They’re also opening new branches in the U.S., Europe, and elsewhere. These moves should help foreign companies trade more closely and effectively with China. Kerry Logistics, headquartered in Hong Kong, is a good example of a China-based 3PL expanding within China, across APAC countries, and in the EU.
Down the road
China’s logistics industry faces great opportunities and challenges. However strong support exists throughout China’s government, and this could allow new domestic entrants to compete more effectively against the country’s traditional players and perhaps even on the global stage.
But established companies should enjoy success as well. Take China Ocean Shipping (Group) Company—China’s largest global shipping and logistics specialist. China Ocean Shipping was the sixth largest shipping company in the world at the beginning of 2011. Within six months, it had jumped to fourth place, with a capacity of 650 thousand TEUs.
Integrated transport will likely be an increasingly hot logistics topic in China. Combined marine and road freight is being used more and more to move goods to inland provinces. Transport from inland locations to major ports is also growing fast, thanks to construction of improved road networks, river routes, and logistics facilities. Other forms of integration could become more prominent. In some Chinese coastal cities, for example, buyer consolidation is being used by major logistics companies to optimize costs and efficiency.
Traditional transport modes, such as rail and water, are already seeing a significant revival as viable modal choices, with large-scale investments enabling expansion and improvement. Rail transport volumes, however, will probably grow faster than ever, given rapid rail-system expansion and significant progress in railway technologies. More supportive policies will be issued and more positive measures will be taken by the Chinese government for development of rail transport.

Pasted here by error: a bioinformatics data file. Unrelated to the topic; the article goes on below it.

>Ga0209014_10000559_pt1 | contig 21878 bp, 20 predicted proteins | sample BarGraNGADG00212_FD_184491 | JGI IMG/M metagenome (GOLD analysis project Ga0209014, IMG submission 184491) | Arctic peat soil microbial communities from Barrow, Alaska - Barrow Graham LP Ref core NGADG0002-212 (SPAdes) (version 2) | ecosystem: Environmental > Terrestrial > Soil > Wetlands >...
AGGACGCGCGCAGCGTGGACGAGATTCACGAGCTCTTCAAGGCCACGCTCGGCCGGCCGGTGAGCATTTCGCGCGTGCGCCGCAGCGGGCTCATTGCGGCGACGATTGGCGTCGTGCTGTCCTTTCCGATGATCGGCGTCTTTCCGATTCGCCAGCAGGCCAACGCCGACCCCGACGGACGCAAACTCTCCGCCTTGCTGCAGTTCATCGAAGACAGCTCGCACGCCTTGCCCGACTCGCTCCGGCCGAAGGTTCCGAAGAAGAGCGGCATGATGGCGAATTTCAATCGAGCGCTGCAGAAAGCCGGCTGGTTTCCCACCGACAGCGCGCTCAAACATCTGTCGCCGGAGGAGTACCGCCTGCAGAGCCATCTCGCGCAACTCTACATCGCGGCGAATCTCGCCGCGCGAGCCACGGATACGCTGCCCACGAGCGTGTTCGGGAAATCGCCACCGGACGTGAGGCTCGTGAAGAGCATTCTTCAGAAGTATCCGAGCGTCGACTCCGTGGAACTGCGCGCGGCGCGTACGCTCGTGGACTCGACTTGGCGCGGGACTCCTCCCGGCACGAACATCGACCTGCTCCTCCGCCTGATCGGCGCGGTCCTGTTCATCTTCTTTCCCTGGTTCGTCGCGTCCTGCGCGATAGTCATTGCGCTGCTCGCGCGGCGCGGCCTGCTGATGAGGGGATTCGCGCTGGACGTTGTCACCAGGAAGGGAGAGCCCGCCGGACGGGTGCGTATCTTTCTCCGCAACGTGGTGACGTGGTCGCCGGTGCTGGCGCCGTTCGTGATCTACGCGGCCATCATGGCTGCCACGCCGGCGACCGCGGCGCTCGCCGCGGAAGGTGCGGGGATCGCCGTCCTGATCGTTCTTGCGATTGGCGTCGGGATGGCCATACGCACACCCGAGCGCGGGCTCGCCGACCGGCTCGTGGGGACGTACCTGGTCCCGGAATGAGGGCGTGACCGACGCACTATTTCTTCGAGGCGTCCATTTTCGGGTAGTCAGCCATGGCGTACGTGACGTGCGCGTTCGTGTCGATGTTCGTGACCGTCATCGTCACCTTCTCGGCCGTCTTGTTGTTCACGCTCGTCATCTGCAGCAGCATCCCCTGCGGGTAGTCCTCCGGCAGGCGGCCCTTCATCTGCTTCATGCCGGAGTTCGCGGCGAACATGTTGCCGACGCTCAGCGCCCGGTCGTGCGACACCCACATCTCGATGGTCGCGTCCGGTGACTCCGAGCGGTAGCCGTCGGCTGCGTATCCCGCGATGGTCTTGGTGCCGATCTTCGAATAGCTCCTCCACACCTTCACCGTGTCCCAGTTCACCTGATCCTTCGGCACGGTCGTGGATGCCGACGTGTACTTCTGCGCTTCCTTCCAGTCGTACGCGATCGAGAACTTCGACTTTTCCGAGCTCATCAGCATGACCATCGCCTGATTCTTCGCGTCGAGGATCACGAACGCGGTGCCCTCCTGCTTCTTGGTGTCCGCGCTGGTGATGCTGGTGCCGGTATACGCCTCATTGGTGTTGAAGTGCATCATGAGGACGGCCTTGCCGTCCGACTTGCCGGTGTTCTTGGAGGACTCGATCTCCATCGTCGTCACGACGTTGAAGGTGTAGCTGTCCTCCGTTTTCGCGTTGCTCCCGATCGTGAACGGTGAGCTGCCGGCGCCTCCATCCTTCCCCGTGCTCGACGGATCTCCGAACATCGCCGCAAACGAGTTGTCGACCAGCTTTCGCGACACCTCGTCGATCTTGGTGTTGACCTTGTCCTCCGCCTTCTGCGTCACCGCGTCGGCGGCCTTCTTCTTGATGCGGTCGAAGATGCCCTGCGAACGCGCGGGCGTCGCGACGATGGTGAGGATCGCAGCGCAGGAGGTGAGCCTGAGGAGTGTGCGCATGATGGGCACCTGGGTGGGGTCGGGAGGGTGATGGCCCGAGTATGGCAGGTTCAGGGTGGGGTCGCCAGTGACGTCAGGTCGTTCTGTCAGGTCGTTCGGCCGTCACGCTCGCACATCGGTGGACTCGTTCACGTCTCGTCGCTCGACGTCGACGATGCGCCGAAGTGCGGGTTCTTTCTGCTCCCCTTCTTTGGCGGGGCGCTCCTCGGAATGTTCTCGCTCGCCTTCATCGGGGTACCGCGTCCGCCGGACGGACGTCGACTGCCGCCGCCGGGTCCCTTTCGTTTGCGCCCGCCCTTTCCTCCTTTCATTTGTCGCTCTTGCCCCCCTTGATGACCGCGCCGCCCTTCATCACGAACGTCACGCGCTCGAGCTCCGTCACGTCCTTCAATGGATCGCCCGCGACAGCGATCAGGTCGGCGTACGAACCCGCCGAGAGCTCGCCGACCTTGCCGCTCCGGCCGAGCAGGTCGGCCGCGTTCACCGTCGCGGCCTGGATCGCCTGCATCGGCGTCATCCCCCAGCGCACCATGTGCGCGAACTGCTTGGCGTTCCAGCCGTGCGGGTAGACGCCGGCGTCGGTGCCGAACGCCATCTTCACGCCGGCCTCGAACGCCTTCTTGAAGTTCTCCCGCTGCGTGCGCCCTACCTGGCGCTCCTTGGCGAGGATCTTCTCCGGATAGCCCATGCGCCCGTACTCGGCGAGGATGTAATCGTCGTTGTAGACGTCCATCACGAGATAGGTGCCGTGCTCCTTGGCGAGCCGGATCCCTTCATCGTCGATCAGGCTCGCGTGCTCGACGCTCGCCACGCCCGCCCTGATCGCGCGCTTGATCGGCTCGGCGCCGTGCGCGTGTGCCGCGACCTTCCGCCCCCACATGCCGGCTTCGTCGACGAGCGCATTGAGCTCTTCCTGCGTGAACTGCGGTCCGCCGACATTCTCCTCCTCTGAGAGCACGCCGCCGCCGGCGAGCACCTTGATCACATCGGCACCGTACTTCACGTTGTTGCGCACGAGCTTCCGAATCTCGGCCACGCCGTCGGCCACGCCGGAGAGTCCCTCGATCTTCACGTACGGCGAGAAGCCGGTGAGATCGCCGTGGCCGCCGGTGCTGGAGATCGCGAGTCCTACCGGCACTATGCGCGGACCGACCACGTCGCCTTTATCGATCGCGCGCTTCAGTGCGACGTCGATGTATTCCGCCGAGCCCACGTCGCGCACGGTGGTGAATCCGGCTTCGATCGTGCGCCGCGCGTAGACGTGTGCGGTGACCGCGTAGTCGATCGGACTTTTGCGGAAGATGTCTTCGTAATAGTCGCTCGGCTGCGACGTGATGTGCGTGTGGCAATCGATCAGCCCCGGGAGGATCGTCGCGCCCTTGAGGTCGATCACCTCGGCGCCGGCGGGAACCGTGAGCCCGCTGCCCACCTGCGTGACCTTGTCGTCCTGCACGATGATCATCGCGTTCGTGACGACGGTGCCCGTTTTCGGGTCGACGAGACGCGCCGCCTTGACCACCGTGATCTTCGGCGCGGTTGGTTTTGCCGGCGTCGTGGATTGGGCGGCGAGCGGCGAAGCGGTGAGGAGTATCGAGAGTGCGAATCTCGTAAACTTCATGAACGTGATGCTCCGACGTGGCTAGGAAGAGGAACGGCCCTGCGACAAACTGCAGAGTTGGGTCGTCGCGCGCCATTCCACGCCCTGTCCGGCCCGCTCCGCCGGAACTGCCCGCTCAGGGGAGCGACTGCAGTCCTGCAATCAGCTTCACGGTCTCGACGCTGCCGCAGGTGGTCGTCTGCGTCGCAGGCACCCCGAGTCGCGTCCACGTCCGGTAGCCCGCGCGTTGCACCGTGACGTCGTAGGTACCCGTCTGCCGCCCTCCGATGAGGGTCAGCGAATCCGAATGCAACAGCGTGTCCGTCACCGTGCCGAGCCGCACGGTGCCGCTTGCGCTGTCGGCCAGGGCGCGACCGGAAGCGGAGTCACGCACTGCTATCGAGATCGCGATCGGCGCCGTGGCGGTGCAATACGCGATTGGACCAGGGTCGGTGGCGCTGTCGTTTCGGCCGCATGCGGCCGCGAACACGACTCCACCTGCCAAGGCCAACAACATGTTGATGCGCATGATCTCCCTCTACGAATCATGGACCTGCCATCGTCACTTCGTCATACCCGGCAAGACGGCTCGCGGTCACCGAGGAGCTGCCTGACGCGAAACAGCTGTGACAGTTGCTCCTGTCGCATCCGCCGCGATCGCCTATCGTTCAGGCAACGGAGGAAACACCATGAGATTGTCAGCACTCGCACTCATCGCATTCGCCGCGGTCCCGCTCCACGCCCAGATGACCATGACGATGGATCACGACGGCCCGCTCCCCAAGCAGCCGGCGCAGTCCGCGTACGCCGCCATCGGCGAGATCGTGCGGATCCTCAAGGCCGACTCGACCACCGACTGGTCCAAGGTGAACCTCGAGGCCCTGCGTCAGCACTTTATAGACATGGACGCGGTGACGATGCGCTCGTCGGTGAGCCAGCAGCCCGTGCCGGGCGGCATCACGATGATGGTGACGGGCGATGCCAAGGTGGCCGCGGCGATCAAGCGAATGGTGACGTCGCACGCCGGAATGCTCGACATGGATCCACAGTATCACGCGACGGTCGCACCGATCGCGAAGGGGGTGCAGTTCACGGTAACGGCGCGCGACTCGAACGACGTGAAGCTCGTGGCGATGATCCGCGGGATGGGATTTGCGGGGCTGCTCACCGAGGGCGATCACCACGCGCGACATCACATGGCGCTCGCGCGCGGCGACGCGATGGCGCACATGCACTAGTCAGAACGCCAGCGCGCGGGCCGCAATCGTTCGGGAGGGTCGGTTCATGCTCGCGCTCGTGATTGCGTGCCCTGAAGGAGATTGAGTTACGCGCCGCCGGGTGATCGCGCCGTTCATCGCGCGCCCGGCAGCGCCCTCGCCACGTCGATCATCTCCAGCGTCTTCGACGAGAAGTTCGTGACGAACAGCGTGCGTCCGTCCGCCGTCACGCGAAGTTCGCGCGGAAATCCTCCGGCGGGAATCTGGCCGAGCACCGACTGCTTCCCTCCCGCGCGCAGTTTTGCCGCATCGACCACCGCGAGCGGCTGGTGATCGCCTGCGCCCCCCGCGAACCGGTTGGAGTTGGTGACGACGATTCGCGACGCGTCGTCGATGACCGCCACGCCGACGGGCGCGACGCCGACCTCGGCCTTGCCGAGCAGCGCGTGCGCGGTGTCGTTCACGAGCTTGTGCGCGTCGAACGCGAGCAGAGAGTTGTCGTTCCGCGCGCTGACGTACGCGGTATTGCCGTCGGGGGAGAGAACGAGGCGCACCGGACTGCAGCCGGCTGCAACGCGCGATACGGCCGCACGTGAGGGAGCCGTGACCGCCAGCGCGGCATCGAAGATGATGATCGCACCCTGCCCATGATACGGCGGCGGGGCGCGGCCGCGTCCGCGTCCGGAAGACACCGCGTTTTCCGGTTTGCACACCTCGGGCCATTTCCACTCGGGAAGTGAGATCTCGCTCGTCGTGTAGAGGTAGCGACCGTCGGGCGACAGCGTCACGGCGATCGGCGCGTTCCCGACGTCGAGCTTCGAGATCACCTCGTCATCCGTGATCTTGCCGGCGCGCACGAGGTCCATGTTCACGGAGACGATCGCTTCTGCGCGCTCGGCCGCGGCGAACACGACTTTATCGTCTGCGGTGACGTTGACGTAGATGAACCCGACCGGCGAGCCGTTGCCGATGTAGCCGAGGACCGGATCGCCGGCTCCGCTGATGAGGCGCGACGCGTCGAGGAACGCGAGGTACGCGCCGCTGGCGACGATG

In China’s recently issued Eight State Regulations, tax rationalization is a top priority and could bring welcome changes to the logistics industry. A uniform tax rate for the logistics industry is not out of the question.
Logistics enterprises could also receive more tax incentives due to a series of accommodative government policies. In fact, for promoting export, preferential tariff rates are now provided by some local governments. Companies will need strong local knowledge and deep local relationships to keep on top of emerging incentives and regulatory changes.
It’s also a given that positive moves in China’s logistics industry will be driven by factors that many westerners find unfamiliar or even distasteful: extensive government guidance and intervention. Chances are good, in fact, that governmental policies and supervision will strongly favor logistics.
Constructions of logistics parks, rail tracks, and ports will be given priority in terms of funding, credit, and permissions. Not surprisingly, domestic companies will be the principal beneficiaries.
Nonetheless, non-Chinese companies will also have myriad chances to leverage improvements in China’s logistical underpinnings. China clearly recognizes its growth potential and wants a world-class transportation and logistics infrastructure to support its progress.
Toward this end, 700 billion Yuan will be invested annually in rail projects, according to the country’s twelfth Five-Year Plan. By the end of 2015, road networks will connect 90 percent of all municipalities. More than 1.5 trillion Yuan will be invested in aviation. The net effect is extensive opportunities for any company with strong ambition, strategies, and operational capabilities—combined with serious supply chain smarts.